Among possible functions that the dock may perform, the dock may send or receive wireless communications 611 with the MCD. Such communications may accomplish various tasks or operations, including (i) synchronization or communication of data files or records 661 (e.g. synchronize contacts and emails), (ii) establish a paired relationship with the MCD for subsequent operations using credential information 663 and device communications 664, (iii) establish a paired relationship between the MCD and a third computing device connected to the dock (e.g. enable BLUETOOTH or wireline communication with attached personal computer), (iv) serve as a pass-through or data interface with another device (e.g. television of display screen) by forwarding communications 662 to a third computer (e.g. personal computer or laptop), and/or (iv) exchange of data to share or provide resources or extend functionality of the MCD (e.g. enable playback of media data 665 residing on the device by routing audio to speakers connected to dock).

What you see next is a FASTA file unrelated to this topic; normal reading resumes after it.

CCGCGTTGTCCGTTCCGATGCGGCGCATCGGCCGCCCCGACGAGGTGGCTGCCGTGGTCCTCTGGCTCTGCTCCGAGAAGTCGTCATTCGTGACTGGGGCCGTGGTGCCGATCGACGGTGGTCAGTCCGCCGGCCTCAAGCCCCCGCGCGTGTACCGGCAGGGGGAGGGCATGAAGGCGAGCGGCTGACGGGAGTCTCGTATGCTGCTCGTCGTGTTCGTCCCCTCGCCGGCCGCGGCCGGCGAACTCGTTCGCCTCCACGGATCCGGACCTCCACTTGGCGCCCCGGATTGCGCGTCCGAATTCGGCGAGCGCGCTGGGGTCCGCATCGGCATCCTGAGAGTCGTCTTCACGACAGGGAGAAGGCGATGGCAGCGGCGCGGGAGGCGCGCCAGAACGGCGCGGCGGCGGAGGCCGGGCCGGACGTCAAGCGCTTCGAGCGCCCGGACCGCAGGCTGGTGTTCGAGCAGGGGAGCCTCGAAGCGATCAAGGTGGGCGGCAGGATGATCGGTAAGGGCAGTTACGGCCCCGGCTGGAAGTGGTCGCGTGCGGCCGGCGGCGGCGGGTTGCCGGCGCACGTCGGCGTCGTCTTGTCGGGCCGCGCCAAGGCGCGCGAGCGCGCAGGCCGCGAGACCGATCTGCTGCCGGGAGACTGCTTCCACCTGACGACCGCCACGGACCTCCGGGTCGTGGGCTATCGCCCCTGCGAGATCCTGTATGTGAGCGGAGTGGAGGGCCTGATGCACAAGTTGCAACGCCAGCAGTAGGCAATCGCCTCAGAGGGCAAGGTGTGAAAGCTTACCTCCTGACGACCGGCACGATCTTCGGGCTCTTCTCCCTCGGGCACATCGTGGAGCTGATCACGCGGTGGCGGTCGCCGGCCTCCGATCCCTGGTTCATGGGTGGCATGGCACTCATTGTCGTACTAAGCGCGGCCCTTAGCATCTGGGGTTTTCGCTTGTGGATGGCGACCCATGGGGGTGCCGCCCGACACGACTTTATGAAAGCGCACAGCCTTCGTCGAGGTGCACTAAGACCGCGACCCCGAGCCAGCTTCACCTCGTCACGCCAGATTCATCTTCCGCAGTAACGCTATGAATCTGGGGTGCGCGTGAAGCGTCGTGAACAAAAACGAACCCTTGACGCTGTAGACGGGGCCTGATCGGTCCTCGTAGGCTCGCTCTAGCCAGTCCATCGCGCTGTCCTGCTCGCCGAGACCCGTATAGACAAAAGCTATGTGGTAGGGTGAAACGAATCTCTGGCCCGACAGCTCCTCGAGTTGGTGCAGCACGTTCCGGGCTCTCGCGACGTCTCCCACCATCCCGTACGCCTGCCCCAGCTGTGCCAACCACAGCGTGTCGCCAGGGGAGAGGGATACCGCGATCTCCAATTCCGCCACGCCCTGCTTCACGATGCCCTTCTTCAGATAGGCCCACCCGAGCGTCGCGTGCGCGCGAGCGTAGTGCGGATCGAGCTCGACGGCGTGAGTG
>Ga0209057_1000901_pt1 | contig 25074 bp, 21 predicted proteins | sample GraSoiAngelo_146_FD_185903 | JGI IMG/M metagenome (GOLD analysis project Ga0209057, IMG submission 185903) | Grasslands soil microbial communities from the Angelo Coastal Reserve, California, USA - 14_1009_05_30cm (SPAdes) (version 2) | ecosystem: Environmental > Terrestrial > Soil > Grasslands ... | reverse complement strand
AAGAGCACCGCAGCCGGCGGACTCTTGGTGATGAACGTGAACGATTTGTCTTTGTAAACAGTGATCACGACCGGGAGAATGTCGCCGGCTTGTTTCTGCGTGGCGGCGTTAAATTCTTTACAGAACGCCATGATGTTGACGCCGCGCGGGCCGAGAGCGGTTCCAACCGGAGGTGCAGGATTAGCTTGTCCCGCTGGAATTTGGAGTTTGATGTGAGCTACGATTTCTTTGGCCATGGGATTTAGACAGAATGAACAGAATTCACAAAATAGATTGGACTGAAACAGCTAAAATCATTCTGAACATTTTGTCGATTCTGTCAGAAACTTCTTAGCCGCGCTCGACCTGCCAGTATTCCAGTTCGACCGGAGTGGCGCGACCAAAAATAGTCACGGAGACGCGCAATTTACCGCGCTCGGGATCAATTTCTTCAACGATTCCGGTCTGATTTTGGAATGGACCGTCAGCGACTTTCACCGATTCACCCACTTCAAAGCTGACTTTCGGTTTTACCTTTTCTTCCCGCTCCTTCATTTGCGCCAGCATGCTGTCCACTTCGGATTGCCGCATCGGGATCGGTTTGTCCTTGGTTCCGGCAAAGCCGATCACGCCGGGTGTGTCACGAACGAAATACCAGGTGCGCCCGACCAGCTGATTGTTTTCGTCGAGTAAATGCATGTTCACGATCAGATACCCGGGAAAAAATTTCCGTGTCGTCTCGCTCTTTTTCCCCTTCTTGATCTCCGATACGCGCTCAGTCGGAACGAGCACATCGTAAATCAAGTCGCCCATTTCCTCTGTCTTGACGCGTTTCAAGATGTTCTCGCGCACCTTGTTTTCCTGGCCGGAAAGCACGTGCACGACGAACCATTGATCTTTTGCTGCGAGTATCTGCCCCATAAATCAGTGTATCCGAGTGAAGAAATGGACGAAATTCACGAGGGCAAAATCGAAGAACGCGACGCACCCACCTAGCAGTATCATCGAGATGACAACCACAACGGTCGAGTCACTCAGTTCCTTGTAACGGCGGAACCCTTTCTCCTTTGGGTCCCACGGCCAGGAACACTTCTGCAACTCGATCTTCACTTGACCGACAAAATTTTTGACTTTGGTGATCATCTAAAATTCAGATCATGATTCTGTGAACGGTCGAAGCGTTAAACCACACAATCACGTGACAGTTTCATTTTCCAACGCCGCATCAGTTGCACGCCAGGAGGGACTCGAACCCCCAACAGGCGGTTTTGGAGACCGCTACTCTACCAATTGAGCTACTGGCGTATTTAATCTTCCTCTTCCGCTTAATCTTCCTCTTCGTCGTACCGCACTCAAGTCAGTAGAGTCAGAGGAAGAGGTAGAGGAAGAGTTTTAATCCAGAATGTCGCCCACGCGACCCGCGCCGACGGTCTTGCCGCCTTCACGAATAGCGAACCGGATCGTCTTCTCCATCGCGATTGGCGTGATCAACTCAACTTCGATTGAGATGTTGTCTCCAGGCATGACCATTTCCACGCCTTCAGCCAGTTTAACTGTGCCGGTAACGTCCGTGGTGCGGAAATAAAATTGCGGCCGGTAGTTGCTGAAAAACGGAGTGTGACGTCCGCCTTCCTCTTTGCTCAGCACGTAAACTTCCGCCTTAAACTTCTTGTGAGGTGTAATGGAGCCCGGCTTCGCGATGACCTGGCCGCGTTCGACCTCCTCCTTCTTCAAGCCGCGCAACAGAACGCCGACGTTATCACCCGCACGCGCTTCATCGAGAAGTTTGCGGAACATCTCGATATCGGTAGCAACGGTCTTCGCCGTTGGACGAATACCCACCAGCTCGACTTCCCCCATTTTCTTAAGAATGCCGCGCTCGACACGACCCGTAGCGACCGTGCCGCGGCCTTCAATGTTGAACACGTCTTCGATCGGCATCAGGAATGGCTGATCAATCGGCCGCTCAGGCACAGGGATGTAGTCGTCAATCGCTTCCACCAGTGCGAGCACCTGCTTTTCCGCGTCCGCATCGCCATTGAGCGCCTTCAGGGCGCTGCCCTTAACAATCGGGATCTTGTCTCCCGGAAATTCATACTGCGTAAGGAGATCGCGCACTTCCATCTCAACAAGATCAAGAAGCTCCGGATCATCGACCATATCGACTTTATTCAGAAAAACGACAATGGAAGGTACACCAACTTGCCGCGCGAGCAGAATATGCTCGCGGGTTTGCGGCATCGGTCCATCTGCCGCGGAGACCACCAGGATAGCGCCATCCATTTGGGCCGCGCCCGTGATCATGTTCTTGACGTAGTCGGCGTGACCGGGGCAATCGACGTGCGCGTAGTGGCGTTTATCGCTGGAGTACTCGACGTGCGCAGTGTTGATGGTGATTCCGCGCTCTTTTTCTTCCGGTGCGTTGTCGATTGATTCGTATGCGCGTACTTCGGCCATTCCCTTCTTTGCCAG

One primary purpose that the dock 600 may serve is to recharge or power the MCD using power communicated through the signal handler 620. Still further, an embodiment provides that the dock 600 detects an orientation of the MCD and then communicates the orientation information to the MCD.

While an embodiment of FIG. 6 is descriptive of an accessory device that corresponds to a dock, it should be apparent that other forms of accessory devices may include similar components or functions. For example, an accessory device may be provided in the form of a “sticky-back” device. Such a device may use, for example, the signal handler 620 to conductively or inductively receive power or data. Such a device may also perform wireless communications with the MCD to synchronize records, perform media playback and/or otherwise share other forms of data (e.g. provide GPS data, receive images etc.)

Thus, with the examples recited, an embodiment provide that the MCD 500 (see FIG. 6) may be configured to (i) receive power from an accessory device, such as a dock 600, and/or (ii) perform wireless communications with the accessory device (i.e. dock 600 or other device) using a local wireless communication port. As an addition, the MCD may use the power signal or the connector-less medium to exchange and perform programmatically at least some of the steps to authenticate or authorize the wireless pairing and communication. In some cases when, for example, the accessory device requires power, the MCD may supply the power using an inductive signal transfer.

Signal Handler on MCD